We had a delicious dinner of arroz de mariscos which is kind of similar to paella. We spent a lot of our time going into random churches that were beautiful, my favorite reminded me of a sunflower with yellow, pinkish, and orange colored marble. The church even had flower decorations on the ceiling. My dad and I were commenting on the fact that even in tiny little towns that he has been visiting on his travels they have magnificent churches.


We spent Friday and Saturday walking around Lisbon, and then took my dad's motorcycle to Sintra to spend the night on Sunday. Now I want to just go live on the beach, do yoga, learn how to surf, and ride a motorcycle around. Yes this does sound a bit fantastical, but it was so beautiful just staring at the waves on the back of my dad's motorcycle with the wind beating us from side to side. We stopped on the way at a kind fancy place, and had a tasty lunch -- obviously we have been eating well while traveling. The view was amazing, staring out at the deep blue waves touched with white, and crashing upon the golden, sandy beaches.

Sintra is super cute. Our hotel was great, with a view that looked out over a glimmering patio. I also thought it was a fun coincidence that the guy who worked at the front desk was named Domingo and we happened to be there on domingo (Sunday).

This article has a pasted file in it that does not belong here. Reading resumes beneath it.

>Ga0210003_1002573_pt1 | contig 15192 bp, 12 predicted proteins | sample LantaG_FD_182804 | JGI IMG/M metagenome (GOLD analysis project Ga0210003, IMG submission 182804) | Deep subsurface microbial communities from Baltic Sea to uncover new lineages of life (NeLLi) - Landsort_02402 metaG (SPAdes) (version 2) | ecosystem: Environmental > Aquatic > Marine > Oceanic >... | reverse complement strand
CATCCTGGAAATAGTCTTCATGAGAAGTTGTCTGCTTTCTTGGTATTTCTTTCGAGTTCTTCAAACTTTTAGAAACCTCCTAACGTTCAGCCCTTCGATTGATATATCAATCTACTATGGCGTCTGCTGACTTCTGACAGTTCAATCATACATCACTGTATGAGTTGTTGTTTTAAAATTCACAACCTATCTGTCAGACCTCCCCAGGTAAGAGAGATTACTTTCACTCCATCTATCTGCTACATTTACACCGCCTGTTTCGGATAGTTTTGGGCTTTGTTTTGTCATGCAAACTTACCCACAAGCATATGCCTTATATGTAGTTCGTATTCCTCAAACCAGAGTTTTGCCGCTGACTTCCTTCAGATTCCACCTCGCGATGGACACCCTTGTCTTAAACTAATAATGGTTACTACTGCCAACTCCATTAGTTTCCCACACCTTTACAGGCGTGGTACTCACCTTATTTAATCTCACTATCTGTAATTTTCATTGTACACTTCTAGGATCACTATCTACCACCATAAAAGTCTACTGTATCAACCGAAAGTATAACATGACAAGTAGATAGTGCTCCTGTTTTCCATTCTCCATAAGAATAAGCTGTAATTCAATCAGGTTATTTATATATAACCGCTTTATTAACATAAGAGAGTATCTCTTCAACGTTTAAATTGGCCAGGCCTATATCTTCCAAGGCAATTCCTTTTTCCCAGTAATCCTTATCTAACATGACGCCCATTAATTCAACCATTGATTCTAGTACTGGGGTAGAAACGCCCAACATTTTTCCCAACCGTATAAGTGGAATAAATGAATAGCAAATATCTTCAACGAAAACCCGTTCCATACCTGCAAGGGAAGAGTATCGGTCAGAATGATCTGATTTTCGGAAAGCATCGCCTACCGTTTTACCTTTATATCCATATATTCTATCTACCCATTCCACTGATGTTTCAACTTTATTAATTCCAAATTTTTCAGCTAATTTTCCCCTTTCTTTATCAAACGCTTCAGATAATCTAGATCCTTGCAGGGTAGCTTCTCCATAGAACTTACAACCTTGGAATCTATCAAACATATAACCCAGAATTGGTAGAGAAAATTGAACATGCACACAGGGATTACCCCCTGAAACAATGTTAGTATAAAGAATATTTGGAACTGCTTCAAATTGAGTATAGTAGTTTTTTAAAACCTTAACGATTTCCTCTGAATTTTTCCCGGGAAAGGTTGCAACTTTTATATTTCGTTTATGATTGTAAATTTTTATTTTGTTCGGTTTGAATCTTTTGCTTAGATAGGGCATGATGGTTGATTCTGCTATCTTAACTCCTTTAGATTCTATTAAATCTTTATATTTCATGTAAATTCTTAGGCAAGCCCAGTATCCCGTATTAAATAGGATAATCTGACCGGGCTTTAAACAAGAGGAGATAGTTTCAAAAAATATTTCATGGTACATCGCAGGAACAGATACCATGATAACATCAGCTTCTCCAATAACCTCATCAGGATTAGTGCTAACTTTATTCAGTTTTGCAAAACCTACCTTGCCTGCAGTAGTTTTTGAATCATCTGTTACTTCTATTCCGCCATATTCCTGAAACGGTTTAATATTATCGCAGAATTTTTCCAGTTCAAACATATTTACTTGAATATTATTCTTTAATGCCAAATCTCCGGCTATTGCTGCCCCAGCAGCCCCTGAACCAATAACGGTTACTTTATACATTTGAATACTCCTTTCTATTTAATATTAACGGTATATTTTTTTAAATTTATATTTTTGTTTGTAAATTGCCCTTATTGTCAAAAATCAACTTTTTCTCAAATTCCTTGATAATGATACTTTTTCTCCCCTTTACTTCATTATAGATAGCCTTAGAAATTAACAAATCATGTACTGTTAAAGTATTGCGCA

The city is tiny but it has at least three palaces that we could see.


We walked around town the first night and had both of our first port -- in PORTugal which I thought was appropriate.


The next day we went to the Pena Palace; which is quite the wild mix of colors and shapes. It is half goldenrod and half a maroon/purple color. Cool to see how everything had been preserved, but I cannot imagine living there because everything was so incredibly over the top.


We returned to Lisbon on Monday and stopped at the Westernmost point of Europe, Cabo da Roca, and the wind nearly pushed us off the edge from how powerful it was. Spent the night at the same hotel, went out to dinner where our waiter spoke a modest 6 languages... but that wasn't many because his father was a translator in Washington DC and spoke 10. We went to a bar before walking back to our hotel that reminded me of Portland, because of its weird hipster vibe. It was very dark inside and the lamp shades that hung from the ceiling were plastic cabbage or lettuce leaves.

Tuesday I had to say goodbye to my papa at the airport, but then flew to Madrid and spent a few hours wandering around exploring before meeting up with Alice to go up to the Basque Country. A second spring break was an excellent idea!

Posted by rae.lloydlever 15:31 Archived in Portugal Comments (0)